An allergic reaction to drugs is no stranger to man or beast, and it has long been recognised that Rough Collies are particularly sensitive to a range of sedatives, tranquillisers and anaesthetics, although there are those in the veterinary profession who continue to pour scorn on such claims.

Early in the 1980s a new class of anti-parasitic preparations for large animals, based on the active ingredient ivermectin, became available for general veterinary use and although not licensed for use on dogs veterinary practitioners were not slow in discovering its usefulness when treating persistent cases of parasitic infestations, so that it quickly became the drug of choice especially when mange was diagnosed.

Shortly after Ivermectin’s introduction to the veterinary armoury rumours began to circulate about its adverse side-effects when administered to Rough Collies. When a well known Italian breeder lost four of her valuable Rough Collies after an Ivermectin based drug was administered as a wide spectrum anti-parasitic preventative to her kennel suspicions became facts which were widely circulated by breeders throughout the world. However the veterinary profession as a whole remained sceptical despite Merck Sharp and Dohme Ltd [MSD], who manufactured the drug used in the Italian case, issuing the following advice — ‘Ivermectin is known to have an adverse effect on certain breeds of dog’ — in three letters written to the editor of ‘The Veterinary Record’. But this did not prevent further tragic incidences of use, and at least one more serious breeding kennel lost several valuable animals before MSD agreed to print a more detailed warning on the offending drug’s packaging.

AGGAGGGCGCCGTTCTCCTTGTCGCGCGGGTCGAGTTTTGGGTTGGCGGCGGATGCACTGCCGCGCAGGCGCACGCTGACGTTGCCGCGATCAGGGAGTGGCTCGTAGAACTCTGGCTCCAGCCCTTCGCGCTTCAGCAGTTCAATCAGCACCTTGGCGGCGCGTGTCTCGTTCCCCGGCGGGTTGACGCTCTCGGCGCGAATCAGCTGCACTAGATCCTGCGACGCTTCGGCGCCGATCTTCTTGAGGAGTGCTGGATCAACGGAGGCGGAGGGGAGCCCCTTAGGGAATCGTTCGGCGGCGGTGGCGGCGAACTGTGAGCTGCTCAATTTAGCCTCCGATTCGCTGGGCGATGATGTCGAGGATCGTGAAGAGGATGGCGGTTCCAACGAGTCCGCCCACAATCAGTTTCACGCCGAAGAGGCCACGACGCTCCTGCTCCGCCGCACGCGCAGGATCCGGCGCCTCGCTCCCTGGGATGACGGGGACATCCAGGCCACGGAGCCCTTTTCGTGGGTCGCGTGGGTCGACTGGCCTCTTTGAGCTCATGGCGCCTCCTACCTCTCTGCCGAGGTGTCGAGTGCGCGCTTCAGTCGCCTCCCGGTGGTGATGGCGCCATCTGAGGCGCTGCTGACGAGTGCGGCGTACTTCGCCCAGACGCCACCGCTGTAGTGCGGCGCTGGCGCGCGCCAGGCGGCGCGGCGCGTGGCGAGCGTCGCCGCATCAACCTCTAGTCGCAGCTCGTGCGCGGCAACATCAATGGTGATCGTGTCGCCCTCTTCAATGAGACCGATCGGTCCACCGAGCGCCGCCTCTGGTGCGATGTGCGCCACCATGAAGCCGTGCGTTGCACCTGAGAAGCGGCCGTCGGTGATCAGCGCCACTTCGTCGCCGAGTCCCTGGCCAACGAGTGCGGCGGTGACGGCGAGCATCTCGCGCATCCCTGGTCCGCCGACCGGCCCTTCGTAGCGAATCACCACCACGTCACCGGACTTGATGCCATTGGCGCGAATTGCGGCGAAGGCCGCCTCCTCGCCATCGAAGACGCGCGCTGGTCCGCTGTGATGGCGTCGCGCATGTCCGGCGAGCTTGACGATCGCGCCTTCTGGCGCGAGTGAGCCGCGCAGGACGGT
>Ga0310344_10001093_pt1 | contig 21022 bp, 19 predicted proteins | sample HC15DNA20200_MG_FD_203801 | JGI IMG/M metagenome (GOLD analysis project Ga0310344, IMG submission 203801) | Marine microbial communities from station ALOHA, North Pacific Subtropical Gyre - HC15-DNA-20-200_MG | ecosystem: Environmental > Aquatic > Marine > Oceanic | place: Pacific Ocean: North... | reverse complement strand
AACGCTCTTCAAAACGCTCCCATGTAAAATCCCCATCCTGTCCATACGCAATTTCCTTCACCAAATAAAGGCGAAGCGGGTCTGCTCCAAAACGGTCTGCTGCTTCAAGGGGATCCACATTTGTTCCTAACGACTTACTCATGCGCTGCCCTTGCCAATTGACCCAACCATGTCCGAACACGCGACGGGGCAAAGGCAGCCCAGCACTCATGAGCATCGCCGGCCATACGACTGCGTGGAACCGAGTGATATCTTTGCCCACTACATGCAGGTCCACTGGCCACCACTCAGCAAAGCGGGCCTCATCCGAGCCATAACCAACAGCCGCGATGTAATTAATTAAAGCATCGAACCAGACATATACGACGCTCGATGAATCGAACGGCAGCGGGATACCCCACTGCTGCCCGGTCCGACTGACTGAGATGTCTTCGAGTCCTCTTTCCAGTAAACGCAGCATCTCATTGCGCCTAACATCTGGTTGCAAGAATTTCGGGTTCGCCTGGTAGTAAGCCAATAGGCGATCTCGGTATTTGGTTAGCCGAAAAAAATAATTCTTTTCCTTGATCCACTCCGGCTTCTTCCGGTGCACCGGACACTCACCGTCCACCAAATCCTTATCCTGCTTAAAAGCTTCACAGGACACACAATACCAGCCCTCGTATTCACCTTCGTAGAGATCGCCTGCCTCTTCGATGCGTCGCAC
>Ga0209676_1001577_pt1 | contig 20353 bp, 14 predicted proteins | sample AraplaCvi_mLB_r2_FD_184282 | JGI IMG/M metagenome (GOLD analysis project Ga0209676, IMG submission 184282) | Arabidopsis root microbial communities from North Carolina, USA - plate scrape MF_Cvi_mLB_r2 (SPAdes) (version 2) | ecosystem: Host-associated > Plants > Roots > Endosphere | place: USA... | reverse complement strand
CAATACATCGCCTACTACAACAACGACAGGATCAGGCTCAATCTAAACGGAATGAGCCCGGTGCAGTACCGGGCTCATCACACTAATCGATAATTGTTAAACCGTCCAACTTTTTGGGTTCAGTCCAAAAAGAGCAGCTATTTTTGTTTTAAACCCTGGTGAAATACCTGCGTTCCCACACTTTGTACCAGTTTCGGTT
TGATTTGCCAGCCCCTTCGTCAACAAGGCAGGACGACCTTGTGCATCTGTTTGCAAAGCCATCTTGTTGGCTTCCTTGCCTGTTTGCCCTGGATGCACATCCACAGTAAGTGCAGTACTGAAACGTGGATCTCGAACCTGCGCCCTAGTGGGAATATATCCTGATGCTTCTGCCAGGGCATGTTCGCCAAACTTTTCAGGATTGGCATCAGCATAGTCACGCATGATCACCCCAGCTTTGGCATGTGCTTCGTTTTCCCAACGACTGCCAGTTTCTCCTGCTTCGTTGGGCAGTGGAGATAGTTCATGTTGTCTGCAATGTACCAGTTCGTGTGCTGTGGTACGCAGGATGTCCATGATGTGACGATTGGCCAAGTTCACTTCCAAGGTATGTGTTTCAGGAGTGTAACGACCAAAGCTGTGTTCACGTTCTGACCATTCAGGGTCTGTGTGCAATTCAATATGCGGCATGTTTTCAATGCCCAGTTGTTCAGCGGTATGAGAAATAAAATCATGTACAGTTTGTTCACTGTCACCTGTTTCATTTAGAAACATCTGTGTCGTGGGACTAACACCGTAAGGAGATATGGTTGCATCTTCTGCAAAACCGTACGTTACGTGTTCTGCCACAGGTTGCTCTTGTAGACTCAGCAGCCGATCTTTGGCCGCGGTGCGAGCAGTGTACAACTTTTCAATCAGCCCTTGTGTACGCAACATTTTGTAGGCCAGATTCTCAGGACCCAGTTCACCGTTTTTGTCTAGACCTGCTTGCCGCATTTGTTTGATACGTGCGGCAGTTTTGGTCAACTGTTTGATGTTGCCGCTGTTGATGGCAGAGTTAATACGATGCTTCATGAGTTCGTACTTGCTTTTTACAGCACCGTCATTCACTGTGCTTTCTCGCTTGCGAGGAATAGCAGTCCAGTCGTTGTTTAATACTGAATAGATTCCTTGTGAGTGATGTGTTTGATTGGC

As the number of breeds reporting adverse reactions increased and additional drugs, several of which were licensed for canine use, were added to the list of suspect preparations two groups of veterinary scientists began investigating the origin of this apparent problem, and early observations showed affected dogs had an elevated concentration of the offending substance in their central nervous system. When this fact was linked to the discover that genetically modified laboratory mice, being used in quite independent research into the necessity of the Multi Drug Resistance-1 [MDR-1] gene, quickly died when treated with an ‘Ivermectin’ based spray for a mite infestation, the American based team, headed by Dr Katrina Mealey and Dr Mark Neff, gained the necessary breakthrough in isolate the cause of this problem.

Having perfected a DNA test to prove their theories swabs were collected from a wide selection of apparently unrelated breeds, mostly pastoral and hounds that were resident in several countries, which had reported some incidence of drug sensitivity. Once analysed the results revealed a pre-existing mutation of the MDR-1 gene in the wider Collie family, possibly dated early to mid nineteenth century, confirming what many Collie enthusiasts had long suspected. The DNA test perfected by the research team is now available in both America and Europe which can only assist veterinarians in their choice of treatment options, this of greatest assistance in deciding the treatment of more serious conditions such as cancer and heart disease.


A large number of drugs are known to be controlled by the MDR-1 gene in man although there is insufficient data available to be specific about the way these drugs may affect dogs carrying the double mutant (-/-) MDR-1 gene. It is now recognised that more than fifty substances are known, suspected, or have the potential to cause problems with these dogs and this list is still being extended almost daily. The drugs listed below, in alphabetical order, are used to treat a wide spectrum of canine ailments including cancer, heart disease and pain relief, in addition to anti-parasitic and anti-histamines preparations which sparked off the original research, all fall into one of the above categories, and should therefore not be administered to any Rough Collie without first ascertaining its genetic status.